Pitch events, during which entrepreneurs have a short (typically four to eight minutes) period of time to present their business to an audience of potential investors, partners, and customers serve as a staple of the venture calendar. The exact value of the format for both entrepreneurs and investors is probably better served for another post, but at the very least the pitch events offer a convenient gathering place and an opportunity to see a variety of companies in a short period of time. Given our focus at Osage Venture Partners on enterprise software, these events often serve as our only exposure to companies in other sectors, such as consumer internet or life sciences, and I find the differences in how entrepreneurs craft their pitch interesting and potentially instructive for enterprise software companies looking to explain their business, either in a pitch format or during a longer investor meeting.
At an event a few weeks ago, one particular difference emerged in the pitches by enterprise software companies and consumer internet startups that went beyond the fact that the enterprise software companies had a revenue model involving more than “we’ll sell ads to our huge user base” (just kidding B2C companies). I think that enterprise software companies can learn a lot from their consumer-oriented compatriots by incorporating into their presentations a deeper understanding of the people who will be buying or using their product and the specific pain point that product addresses as those individuals attempt to do their jobs. Nearly every consumer pitch that I have seen starts the story with some variation on “Meet Joe. Joe has a problem with X” and weaves the experience Joe would have with the product or service throughout the presentation. The companies follow the age-old mantra of Know Your Customer, and do an excellent job bringing to life the reason a hypothetical customer would find enough value in the product to devote time and money to use it. A CEO here in Philadelphia does an excellent job, I think, of personalizing the problem his company solves to help investors (and, more importantly, customers and users) understand the value. The CEO begins his pitch by introducing Karen, a typical mother looking for deals to save her family money by clipping coupons who always finds herself frustrated at the point of sale because she has left those carefully curated coupons at home in the “bowl of shame” that we all have in some incarnation in our houses.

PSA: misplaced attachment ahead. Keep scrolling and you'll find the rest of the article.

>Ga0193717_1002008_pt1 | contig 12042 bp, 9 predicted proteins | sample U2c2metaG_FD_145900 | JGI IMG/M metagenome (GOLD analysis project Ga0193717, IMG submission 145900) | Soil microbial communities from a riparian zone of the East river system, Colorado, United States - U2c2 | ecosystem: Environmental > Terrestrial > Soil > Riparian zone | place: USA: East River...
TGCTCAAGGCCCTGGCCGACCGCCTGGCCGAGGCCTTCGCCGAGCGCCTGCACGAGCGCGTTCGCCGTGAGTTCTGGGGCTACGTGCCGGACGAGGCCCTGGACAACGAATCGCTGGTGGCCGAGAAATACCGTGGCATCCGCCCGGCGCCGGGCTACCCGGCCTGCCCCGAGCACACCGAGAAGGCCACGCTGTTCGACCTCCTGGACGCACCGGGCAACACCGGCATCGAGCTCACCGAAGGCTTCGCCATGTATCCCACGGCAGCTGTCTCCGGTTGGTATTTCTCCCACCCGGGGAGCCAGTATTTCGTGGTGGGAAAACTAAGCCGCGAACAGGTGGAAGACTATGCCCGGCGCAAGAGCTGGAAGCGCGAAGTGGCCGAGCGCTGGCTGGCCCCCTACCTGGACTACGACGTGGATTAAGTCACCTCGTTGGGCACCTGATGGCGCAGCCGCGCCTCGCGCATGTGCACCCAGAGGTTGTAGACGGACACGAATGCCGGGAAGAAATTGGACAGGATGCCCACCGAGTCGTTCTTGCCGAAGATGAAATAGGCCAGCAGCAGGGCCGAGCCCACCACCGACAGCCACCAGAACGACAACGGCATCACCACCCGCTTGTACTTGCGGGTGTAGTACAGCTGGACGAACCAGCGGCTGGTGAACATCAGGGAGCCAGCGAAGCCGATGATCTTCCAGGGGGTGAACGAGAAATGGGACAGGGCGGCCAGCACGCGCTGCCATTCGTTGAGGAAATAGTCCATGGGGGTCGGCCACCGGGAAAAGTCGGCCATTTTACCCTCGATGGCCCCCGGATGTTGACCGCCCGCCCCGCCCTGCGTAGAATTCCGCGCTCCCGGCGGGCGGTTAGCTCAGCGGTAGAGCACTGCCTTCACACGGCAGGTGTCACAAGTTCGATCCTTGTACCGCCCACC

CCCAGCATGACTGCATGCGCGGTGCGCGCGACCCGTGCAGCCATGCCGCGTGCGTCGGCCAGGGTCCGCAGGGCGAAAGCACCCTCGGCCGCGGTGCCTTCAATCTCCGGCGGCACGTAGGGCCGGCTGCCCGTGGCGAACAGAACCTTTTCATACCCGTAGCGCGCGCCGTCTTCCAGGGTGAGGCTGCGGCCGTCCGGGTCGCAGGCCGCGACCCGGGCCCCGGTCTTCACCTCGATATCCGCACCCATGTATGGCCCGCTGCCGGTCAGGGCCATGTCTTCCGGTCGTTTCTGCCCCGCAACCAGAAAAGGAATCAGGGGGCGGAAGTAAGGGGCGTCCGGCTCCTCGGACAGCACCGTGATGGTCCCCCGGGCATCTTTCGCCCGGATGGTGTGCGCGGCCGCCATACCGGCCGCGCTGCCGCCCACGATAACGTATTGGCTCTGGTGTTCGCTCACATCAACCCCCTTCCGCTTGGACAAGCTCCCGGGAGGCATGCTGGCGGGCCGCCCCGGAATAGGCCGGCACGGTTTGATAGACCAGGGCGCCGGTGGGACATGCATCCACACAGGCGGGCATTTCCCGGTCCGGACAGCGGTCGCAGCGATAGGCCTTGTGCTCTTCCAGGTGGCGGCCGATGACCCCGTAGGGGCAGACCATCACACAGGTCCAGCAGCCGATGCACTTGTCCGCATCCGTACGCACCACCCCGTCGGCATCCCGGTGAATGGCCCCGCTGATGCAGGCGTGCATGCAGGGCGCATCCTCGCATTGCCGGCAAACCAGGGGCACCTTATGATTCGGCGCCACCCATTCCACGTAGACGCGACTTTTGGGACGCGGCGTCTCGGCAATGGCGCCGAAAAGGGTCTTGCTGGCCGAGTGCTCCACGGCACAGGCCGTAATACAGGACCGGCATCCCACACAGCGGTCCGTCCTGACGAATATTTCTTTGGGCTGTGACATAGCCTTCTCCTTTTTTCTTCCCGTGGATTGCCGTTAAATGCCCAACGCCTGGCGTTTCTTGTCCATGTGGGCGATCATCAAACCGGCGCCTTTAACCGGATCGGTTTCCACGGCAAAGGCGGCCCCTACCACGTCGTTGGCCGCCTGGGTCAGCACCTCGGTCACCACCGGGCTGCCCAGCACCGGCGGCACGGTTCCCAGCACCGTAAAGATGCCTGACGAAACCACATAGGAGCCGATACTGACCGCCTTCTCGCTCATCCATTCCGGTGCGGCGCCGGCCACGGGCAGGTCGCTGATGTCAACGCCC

In my previous life doing marketing strategy consulting, this personification of the target customer represented the final, and most important, step in a marketing plan. We would help our clients first build market segmentations based on a combination of demographic and behavioral characteristics, and then create customer portraits for each of the target segments that attempted to bring to life the individual making the buying decision. Those portraits would tell a story of that buyer, giving her a name and picture, describing her background and daily life, her priorities and motivations, and the factors that would influence her purchasing. Our clients would embrace those stories and describe their customers using those names, with that deep customer understanding driving nearly every choice made about the product.
While enterprise software companies by definition sell to other businesses, rarely do their introductory materials acknowledge that within those businesses are individuals who ultimately sign the contract, individuals who should be understood with the same depth as a B2C company understands its consumers. Granted, the landscape is far more complex with an enterprise sale, with many different individuals involved in the final purchasing decision – but the best B2B companies must understand the profile of the individuals within that organizational influence map, and ensure their product design choices and sales and marketing messages reflect that understanding. Additionally, telling the story of those individuals – their current pain points, motivations, incentives, and how the product would influence their ability to do their job – can help investors, who rarely have the same level of domain expertise as the management team, better appreciate what the company’s product does and how it can deliver value. Too often I find that pitches from enterprise software companies focus too much on the product innovation or high level market dynamics and not enough on the most important question – will people buy the product? Inherent in that question is the fact that people, not monolithic corporations, make the buying decision. So, I hope that at the next pitch event I attend, I will get to hear more stories about the enterprise version of Joe, and enterprise software companies better demonstrate they really know their customers.